Medieaval Writing
The Codex
A codex is a book. It's that simple. A pile of pages, generally written on both sides, held together by a binding. What else could there possibly be to say?
codex in binding A late medieval codex in its original binding, a 15th century volume of the works of Cicero, by permission of the University of Tasmania Library.
In the medieval era, the bindings were generally of leather, sometimes decorated, wrapped around boards and laced together across the spine. The ridges over the lacings are visible in the examples above and to the right. A fastening strap was commonly included.
codex in binding
Medieval binding of the Reading Abbey cartulary (British Library, Egerton 3031).
In the earlier part of the medieval era the pages were of parchment or vellum; expensive but very durable. From around the 13th century, paper steadily became more common, particularly for books which were not of the most luxurious grade. Cheaper paper books brought books to more people. Inside the bindings the leather covering was glued down with sheets of parchment known as pastedowns. Sometimes these have been cannibalised from earlier manuscripts, and such little surprises appear even into the era of printed books.
pastedown This parchment pastedown, from the binding illustrated at the top of the page, still bears 12th century writing. By permission of the University of Tasmania Archives.
St Matthew This famous miniature of St Matthew shows him writing into an already bound codex, but this was generally not how it was done. That this is more fanciful than literal is indicated that the good man is not shown with the other equipment of a scribe, usually carefully depicted in later medieval miniatures: writing desk, ink horn, knife and sometimes rulers.
The evangelist Matthew from the Lindisfarne Gospels (British Library, Cotton Nero D IV, f.25b). (From E.G. Millar 1923 The Lindisfarne Gospels London: British Museum)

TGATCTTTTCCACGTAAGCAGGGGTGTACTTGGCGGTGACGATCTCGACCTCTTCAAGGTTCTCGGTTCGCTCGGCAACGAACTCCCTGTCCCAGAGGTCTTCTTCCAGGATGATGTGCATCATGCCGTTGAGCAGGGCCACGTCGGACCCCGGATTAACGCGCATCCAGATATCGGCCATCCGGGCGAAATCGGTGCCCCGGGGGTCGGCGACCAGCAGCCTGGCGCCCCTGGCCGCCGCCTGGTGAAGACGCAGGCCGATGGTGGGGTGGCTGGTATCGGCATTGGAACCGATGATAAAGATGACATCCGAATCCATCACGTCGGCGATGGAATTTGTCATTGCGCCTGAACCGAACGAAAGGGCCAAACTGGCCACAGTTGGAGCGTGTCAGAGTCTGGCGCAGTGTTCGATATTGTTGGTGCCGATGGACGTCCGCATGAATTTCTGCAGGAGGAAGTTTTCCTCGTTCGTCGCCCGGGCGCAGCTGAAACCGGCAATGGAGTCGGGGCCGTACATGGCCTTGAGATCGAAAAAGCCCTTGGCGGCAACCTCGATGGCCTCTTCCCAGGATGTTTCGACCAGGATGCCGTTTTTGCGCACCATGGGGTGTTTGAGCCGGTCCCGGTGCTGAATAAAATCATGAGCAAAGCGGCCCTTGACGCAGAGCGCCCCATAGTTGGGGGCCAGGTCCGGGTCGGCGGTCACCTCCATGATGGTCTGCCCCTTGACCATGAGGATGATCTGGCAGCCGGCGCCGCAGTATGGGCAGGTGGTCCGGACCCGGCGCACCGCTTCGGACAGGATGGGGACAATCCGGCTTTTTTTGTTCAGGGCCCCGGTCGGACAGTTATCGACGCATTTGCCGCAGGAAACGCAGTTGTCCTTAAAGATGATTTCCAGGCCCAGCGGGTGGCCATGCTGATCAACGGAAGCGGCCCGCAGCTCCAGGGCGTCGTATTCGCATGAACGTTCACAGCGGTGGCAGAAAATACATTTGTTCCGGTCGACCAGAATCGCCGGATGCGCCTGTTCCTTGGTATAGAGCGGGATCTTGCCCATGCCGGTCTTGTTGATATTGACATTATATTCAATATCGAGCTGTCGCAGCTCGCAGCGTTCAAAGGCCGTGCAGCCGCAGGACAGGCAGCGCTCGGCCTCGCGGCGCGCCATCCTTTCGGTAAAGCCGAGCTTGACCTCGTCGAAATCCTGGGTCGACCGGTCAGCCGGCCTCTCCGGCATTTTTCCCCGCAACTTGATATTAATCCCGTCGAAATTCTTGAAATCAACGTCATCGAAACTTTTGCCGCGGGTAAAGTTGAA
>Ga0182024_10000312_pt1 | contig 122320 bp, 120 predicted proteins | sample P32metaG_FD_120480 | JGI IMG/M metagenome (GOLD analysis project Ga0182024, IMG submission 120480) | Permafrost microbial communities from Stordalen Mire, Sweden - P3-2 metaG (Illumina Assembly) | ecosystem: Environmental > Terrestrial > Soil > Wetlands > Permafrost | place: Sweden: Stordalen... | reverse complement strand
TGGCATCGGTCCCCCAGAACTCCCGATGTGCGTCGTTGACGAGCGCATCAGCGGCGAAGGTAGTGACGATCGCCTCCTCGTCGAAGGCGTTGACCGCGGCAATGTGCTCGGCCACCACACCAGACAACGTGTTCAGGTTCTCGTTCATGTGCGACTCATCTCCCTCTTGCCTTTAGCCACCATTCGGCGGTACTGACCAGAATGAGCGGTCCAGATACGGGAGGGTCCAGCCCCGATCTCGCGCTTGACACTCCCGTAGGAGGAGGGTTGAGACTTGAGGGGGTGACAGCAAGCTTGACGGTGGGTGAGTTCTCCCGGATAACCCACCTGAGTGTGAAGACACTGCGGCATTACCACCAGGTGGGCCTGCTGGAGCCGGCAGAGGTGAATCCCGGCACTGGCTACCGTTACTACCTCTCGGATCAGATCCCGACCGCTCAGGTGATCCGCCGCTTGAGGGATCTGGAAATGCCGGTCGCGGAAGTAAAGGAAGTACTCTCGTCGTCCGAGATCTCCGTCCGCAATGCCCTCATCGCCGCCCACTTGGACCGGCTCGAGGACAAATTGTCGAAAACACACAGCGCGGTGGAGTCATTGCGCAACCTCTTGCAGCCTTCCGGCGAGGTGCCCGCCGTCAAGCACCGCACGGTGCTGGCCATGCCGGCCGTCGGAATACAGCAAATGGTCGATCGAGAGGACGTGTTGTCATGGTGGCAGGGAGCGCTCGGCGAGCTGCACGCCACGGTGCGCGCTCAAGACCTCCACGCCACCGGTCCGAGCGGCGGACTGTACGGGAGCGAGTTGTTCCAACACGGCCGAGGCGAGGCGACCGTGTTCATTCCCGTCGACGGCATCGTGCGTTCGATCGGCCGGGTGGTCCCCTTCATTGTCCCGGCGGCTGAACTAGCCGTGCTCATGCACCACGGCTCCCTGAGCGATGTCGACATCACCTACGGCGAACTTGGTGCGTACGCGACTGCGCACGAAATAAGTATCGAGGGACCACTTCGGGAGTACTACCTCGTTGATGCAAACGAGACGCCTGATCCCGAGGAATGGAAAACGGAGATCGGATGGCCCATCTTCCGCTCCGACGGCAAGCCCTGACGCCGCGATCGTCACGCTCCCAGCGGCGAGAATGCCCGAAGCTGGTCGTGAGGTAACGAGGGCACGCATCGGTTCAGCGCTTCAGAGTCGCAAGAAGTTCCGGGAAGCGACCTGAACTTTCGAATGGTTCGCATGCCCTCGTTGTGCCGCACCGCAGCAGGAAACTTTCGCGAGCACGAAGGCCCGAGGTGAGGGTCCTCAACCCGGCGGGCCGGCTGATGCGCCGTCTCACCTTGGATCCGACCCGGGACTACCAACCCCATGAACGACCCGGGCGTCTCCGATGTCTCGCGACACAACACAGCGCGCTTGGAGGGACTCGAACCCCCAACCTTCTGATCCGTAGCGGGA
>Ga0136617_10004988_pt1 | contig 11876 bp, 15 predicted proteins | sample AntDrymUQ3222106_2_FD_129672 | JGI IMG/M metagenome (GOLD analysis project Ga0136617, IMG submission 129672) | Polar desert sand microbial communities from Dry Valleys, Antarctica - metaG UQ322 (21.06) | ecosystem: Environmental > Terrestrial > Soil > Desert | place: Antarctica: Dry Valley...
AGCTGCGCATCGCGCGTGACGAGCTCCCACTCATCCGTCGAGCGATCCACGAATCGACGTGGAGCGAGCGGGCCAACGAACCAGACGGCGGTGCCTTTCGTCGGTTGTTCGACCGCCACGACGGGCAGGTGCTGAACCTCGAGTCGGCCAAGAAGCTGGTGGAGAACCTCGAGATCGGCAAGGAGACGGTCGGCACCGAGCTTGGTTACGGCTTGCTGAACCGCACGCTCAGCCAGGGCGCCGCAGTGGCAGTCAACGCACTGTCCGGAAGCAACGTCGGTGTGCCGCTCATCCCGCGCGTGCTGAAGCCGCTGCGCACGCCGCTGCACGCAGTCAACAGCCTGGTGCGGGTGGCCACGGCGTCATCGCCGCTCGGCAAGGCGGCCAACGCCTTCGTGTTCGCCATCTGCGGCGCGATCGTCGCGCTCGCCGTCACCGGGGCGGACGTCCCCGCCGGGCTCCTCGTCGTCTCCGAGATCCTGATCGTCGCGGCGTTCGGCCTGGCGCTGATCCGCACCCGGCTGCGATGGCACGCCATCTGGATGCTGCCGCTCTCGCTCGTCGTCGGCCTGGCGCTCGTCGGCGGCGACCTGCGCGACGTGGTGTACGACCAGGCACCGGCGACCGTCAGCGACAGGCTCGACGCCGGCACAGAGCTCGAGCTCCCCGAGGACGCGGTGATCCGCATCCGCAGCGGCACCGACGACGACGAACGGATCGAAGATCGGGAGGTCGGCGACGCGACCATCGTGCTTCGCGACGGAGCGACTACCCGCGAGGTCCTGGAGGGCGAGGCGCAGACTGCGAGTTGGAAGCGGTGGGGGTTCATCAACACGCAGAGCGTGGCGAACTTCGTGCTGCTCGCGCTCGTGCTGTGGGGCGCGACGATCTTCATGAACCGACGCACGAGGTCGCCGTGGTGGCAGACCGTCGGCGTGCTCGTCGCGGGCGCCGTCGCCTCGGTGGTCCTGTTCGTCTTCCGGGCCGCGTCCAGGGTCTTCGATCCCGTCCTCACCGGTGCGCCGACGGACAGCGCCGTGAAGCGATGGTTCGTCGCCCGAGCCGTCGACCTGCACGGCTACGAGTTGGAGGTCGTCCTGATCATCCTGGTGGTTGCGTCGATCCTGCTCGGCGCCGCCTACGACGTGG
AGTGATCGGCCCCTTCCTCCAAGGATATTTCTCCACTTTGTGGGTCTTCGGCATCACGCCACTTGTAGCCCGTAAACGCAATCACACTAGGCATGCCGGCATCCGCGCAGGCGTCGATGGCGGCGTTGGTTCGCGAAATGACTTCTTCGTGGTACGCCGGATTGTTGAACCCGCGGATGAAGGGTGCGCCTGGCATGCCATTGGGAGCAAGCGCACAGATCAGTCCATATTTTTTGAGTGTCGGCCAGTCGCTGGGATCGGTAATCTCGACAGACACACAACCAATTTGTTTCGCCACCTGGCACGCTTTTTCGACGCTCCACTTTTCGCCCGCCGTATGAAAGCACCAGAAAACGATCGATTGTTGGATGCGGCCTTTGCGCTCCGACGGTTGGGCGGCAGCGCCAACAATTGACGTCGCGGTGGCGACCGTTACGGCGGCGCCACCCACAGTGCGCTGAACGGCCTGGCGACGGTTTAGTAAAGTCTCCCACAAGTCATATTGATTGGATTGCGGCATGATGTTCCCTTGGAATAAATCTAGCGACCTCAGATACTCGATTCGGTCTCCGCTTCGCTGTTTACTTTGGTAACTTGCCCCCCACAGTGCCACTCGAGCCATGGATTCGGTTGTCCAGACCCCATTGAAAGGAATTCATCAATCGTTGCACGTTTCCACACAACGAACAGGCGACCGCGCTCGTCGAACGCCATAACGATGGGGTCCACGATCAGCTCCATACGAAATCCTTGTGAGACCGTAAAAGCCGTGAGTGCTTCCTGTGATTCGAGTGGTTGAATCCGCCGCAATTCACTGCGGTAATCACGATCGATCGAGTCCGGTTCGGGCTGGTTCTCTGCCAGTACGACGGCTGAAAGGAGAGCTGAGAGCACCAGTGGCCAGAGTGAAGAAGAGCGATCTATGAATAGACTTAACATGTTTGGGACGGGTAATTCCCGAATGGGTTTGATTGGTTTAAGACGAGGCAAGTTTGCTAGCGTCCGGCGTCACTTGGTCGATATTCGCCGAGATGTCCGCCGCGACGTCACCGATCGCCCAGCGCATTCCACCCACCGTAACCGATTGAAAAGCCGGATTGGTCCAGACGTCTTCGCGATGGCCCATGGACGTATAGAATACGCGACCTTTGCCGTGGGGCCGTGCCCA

If you are browsing through the paleography or book production section of your library and start looking at the detailed descriptions of medieval manuscript books, you may fine a section entitiled codicology, followed by a most esoteric series of code and jargon. What is this all about?
The Medieval Manuscript Manual website provides information on the Structure of the Text in a medieval book, as well as some of the technicalities of book construction in its Bookbinding section. Or take a look at Cornell University's The Evolution of the Medieval Book exhibition, particularly the Leather and Chains section. Truly!
Codicology is the study of the structure of books; not their content, handwriting or decorative style, but simply the way they have been put together. The examination of these things can allow investigation of various avenues. It can help with dating the manuscript. It can allow the researcher to determine whether the manuscript is, in fact, complete or whether parts are missing. It can be used in relation to studies on the production and distribution of works. The code of codicology is based on the way in which books were made and assembled. it is best cracked by looking at some real examples.


Forms of Manuscripts

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This site is created and maintained by Dr Dianne Tillotson, freelance researcher and compulsive multimedia and web author. Comments are welcome Material on this web site is copyright, but some parts more so than others. Please check here for copyright status and usage before you start making free with it. This page last modified 3/2/2005.